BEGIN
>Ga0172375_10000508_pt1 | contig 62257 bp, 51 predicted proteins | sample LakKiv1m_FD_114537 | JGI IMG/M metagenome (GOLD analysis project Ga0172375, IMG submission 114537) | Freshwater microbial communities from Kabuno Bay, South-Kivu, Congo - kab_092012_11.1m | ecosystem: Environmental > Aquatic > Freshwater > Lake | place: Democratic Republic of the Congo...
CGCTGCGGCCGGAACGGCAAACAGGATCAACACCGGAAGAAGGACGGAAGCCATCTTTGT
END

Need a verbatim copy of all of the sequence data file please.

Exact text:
>Ga0172375_10000508_pt1 | contig 62257 bp, 51 predicted proteins | sample LakKiv1m_FD_114537 | JGI IMG/M metagenome (GOLD analysis project Ga0172375, IMG submission 114537) | Freshwater microbial communities from Kabuno Bay, South-Kivu, Congo - kab_092012_11.1m | ecosystem: Environmental > Aquatic > Freshwater > Lake | place: Democratic Republic of the Congo...
CGCTGCGGCCGGAACGGCAAACAGGATCAACACCGGAAGAAGGACGGAAGCCATCTTTGT